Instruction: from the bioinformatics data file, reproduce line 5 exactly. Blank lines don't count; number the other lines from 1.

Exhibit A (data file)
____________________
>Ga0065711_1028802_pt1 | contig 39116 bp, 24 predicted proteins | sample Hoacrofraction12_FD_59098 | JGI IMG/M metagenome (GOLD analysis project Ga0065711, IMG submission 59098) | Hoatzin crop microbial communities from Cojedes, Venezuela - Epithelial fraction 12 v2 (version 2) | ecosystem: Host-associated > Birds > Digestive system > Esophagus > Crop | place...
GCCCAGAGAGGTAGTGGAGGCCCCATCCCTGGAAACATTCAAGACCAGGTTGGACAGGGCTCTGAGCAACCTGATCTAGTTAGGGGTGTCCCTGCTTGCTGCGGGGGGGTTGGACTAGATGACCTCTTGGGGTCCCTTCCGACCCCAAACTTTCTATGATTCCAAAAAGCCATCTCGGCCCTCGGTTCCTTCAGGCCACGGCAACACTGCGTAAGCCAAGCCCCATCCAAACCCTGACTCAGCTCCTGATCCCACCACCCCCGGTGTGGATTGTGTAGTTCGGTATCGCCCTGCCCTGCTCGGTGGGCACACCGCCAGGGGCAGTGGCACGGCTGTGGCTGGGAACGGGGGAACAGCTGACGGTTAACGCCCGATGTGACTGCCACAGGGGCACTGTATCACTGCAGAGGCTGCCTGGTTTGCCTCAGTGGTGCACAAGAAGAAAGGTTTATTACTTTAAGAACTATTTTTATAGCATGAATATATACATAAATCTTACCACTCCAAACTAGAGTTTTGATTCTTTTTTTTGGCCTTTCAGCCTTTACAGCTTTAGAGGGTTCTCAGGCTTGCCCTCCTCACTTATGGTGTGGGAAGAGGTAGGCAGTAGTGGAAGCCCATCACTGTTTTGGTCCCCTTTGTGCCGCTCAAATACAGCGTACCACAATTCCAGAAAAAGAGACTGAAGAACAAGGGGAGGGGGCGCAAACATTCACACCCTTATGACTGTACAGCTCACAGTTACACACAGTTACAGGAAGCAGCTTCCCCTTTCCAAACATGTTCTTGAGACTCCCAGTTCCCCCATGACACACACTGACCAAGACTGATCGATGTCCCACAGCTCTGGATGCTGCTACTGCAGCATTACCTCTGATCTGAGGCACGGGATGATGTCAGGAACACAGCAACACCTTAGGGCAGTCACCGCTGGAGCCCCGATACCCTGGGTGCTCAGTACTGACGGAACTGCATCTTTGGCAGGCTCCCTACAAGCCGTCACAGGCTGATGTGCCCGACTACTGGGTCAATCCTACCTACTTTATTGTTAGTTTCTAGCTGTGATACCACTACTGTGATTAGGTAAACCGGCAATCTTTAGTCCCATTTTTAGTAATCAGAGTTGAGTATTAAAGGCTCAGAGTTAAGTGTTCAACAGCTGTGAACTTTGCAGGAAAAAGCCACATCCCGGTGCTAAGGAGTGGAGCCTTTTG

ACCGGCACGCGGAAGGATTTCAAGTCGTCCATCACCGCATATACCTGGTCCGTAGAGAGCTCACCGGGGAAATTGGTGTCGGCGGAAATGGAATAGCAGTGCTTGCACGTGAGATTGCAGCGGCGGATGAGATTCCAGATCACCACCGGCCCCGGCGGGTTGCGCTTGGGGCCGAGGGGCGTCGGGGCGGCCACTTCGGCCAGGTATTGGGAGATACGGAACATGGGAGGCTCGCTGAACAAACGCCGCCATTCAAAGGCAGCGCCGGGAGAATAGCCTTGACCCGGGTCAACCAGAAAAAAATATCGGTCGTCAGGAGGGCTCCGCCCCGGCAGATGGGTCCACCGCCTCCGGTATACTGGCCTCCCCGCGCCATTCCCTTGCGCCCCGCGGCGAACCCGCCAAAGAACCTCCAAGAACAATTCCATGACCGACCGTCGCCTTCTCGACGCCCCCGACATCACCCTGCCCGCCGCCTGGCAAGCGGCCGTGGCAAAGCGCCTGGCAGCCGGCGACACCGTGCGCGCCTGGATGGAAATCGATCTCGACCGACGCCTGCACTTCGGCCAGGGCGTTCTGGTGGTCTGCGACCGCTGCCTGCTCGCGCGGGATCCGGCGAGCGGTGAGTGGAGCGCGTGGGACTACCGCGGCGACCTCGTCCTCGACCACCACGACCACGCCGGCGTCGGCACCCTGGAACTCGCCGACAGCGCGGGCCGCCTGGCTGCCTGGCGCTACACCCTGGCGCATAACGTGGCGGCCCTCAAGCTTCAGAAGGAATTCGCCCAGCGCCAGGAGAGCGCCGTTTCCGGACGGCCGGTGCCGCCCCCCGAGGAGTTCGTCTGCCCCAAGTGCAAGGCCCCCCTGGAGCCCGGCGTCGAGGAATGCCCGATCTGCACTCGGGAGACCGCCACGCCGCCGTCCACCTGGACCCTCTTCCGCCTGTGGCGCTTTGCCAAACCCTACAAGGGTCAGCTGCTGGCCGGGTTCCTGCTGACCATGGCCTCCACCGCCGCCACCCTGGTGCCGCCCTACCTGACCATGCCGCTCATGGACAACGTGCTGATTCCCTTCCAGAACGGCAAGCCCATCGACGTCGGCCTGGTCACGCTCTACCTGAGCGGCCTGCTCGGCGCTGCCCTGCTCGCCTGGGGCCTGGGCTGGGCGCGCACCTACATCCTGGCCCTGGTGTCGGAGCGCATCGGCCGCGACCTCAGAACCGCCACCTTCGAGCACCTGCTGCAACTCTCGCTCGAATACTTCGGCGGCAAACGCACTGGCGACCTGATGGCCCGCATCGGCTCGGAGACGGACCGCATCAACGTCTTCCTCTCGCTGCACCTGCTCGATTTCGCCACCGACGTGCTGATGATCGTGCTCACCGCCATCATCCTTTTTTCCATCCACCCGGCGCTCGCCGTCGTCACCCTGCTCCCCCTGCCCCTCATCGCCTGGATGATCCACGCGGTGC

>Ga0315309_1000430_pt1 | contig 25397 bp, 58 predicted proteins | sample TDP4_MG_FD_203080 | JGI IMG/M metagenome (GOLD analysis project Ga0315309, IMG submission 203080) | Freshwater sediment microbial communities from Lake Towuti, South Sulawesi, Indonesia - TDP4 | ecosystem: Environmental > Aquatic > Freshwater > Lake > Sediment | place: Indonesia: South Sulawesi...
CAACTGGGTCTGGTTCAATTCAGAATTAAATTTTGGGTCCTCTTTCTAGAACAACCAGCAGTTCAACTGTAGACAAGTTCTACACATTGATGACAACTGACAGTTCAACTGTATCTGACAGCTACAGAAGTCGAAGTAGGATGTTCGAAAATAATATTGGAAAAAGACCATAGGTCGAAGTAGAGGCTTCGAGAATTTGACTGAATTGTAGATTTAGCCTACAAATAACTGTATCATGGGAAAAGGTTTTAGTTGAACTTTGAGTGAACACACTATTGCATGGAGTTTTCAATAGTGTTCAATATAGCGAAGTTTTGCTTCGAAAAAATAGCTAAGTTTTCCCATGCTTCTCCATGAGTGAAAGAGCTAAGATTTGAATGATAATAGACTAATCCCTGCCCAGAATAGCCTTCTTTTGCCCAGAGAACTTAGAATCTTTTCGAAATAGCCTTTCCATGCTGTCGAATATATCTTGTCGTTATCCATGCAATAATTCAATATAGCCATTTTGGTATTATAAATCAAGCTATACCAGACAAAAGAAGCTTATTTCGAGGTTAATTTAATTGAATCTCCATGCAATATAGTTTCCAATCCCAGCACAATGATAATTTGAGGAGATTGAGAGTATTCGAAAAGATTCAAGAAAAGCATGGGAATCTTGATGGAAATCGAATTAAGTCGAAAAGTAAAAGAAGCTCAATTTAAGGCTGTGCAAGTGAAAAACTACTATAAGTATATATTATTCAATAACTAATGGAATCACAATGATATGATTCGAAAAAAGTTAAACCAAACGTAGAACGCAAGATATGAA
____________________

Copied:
CAACTGGGTCTGGTTCAATTCAGAATTAAATTTTGGGTCCTCTTTCTAGAACAACCAGCAGTTCAACTGTAGACAAGTTCTACACATTGATGACAACTGACAGTTCAACTGTATCTGACAGCTACAGAAGTCGAAGTAGGATGTTCGAAAATAATATTGGAAAAAGACCATAGGTCGAAGTAGAGGCTTCGAGAATTTGACTGAATTGTAGATTTAGCCTACAAATAACTGTATCATGGGAAAAGGTTTTAGTTGAACTTTGAGTGAACACACTATTGCATGGAGTTTTCAATAGTGTTCAATATAGCGAAGTTTTGCTTCGAAAAAATAGCTAAGTTTTCCCATGCTTCTCCATGAGTGAAAGAGCTAAGATTTGAATGATAATAGACTAATCCCTGCCCAGAATAGCCTTCTTTTGCCCAGAGAACTTAGAATCTTTTCGAAATAGCCTTTCCATGCTGTCGAATATATCTTGTCGTTATCCATGCAATAATTCAATATAGCCATTTTGGTATTATAAATCAAGCTATACCAGACAAAAGAAGCTTATTTCGAGGTTAATTTAATTGAATCTCCATGCAATATAGTTTCCAATCCCAGCACAATGATAATTTGAGGAGATTGAGAGTATTCGAAAAGATTCAAGAAAAGCATGGGAATCTTGATGGAAATCGAATTAAGTCGAAAAGTAAAAGAAGCTCAATTTAAGGCTGTGCAAGTGAAAAACTACTATAAGTATATATTATTCAATAACTAATGGAATCACAATGATATGATTCGAAAAAAGTTAAACCAAACGTAGAACGCAAGATATGAA